DISCLAIMER: This information provides benefits and uses of essential oils based on personal experiences and/or information detailed in medical/academic journals or other publications.  This information is not to be interpreted as medical advice meant for diagnosing illness or injured condition of the body or for prescriptive purposes and is in no way intended as a substitute for personal judgment or medical counseling.  Statements and ideas contained herein have not been evaluated or approved by the Food and Drug Administration. Anyone with a disease, illness, injury or medical condition should consult a qualified health care professional.  Readers are encouraged to consult their health care provider prior to beginning any cleanse, diet, detoxification program, or any supplement regiment.


-Assess Your Hunger
Take a minute to reflect on what’s going on in your body.  We eat for a myriad of reasons other than hunger, so it's helpful to just check in and become aware of what you are feeling. 

Is your stomach grumbling to indicate that you are really hungry or are you somewhat full and just feeling a bit bored?  Are you anxious and just looking to soothe yourself?  Are you overtired and eating to rev yourself up?

Just notice what you’re feeling in this moment and then decide if eating is what would most nourish you.  Could it be that a mini meditation would help stave off anxiety better than a bag of chips?

-Make time to eat
Remember when we used to take lunch hours?  So often in today’s hectic world we find ourselves eating in the car, at our computers, or in a meeting.  Scheduling time to eat allows your brain to pay attention to your food choices.  It’s also a nice brain break that helps your prefrontal cortex refuel.  It doesn't have to be a full hour.  Try starting with a 15-minute fully unplugged and present lunch break and notice how you feel afterwards.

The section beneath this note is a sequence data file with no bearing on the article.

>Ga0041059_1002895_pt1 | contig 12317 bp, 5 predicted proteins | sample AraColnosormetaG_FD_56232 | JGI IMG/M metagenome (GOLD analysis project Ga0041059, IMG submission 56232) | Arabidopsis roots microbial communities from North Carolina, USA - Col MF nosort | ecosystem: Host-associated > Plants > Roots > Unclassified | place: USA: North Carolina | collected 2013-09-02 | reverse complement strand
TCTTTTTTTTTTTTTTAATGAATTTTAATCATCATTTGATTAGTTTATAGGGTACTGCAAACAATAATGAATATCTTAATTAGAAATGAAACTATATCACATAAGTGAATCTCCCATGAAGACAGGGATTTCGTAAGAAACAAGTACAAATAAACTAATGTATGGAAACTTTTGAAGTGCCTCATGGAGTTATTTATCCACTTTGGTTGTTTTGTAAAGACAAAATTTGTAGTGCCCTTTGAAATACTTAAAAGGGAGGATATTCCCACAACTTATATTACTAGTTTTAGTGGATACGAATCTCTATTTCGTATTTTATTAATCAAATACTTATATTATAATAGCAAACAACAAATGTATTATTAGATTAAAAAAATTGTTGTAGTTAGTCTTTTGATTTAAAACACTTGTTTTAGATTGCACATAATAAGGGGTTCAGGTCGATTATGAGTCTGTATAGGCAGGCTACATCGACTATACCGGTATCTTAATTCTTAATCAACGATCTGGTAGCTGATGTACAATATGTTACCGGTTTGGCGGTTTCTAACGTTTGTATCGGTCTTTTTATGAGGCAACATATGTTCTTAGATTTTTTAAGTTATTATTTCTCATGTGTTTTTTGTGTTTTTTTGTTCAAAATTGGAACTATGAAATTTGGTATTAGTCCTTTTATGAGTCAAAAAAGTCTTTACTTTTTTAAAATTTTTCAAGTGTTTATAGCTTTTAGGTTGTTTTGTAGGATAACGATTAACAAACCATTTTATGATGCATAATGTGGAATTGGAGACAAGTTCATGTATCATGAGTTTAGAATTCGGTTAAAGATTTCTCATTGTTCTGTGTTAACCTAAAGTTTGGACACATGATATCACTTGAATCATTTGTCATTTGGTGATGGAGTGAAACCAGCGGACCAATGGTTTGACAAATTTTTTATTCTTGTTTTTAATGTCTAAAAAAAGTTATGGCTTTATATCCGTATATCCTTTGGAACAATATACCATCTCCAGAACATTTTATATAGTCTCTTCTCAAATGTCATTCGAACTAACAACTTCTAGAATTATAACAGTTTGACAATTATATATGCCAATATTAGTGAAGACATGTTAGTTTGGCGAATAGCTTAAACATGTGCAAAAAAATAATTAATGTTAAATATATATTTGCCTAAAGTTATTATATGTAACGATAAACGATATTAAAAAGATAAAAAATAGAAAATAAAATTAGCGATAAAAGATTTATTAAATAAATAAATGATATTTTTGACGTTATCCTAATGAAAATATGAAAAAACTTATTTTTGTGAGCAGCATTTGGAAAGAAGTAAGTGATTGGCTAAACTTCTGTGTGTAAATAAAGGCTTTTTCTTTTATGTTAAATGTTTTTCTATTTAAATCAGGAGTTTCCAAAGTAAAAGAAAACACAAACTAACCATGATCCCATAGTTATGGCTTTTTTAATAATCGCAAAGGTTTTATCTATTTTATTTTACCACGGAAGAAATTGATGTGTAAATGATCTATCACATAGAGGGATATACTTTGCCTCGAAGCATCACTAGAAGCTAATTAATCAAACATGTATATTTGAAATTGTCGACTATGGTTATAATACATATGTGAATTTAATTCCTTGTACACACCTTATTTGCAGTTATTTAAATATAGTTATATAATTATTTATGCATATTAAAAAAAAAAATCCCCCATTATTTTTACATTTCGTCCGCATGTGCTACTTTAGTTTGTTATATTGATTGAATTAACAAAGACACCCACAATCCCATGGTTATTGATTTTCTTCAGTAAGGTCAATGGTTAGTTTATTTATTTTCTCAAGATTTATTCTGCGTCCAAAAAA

-Give thanks
Take a moment to think about all of the hands that went into putting this food in front of you.  Give thanks to the people who drove the trucks from the farms to the grocery store, give thanks to the people who grew the food and packaged it.  Give thanks to the animals, the earth, the chef, the cashier, the server and anyone you're dining with.  Stress and gratitude can't really co-exist, so take a moment to make your meal more meaningful. 

-Be a scientist
Observe your food as if you were a scientist making a new discovery.  Pay attention to the delicious smells, notice the color and presentation.  This simple act cues your mind to pay attention to what you are about to eat.

-Taste it! 
Sounds obvious, but how often do you find yourself half-way through a meal without even having tasted your food?  Be intentional about noticing the flavors, textures, and temperature of each bite.

-Put the fork down

Put the fork down between each bite.  This is a simple trick that slows the eating process. It takes our stomach time to signal our brain that we are full, and often we fill that time by eating a whole bunch more food that our body does not need.